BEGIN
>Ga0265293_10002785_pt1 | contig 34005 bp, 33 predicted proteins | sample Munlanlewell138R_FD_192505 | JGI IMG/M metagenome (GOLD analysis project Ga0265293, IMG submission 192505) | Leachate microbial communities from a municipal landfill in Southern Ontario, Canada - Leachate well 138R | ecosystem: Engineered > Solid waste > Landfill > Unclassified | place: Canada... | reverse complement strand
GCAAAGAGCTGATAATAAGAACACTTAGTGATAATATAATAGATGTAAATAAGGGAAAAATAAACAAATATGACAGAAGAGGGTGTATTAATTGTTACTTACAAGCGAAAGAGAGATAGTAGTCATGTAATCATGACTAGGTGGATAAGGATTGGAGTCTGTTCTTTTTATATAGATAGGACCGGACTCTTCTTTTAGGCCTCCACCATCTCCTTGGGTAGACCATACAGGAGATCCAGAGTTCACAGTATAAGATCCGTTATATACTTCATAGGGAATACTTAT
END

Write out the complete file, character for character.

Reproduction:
>Ga0265293_10002785_pt1 | contig 34005 bp, 33 predicted proteins | sample Munlanlewell138R_FD_192505 | JGI IMG/M metagenome (GOLD analysis project Ga0265293, IMG submission 192505) | Leachate microbial communities from a municipal landfill in Southern Ontario, Canada - Leachate well 138R | ecosystem: Engineered > Solid waste > Landfill > Unclassified | place: Canada... | reverse complement strand
GCAAAGAGCTGATAATAAGAACACTTAGTGATAATATAATAGATGTAAATAAGGGAAAAATAAACAAATATGACAGAAGAGGGTGTATTAATTGTTACTTACAAGCGAAAGAGAGATAGTAGTCATGTAATCATGACTAGGTGGATAAGGATTGGAGTCTGTTCTTTTTATATAGATAGGACCGGACTCTTCTTTTAGGCCTCCACCATCTCCTTGGGTAGACCATACAGGAGATCCAGAGTTCACAGTATAAGATCCGTTATATACTTCATAGGGAATACTTAT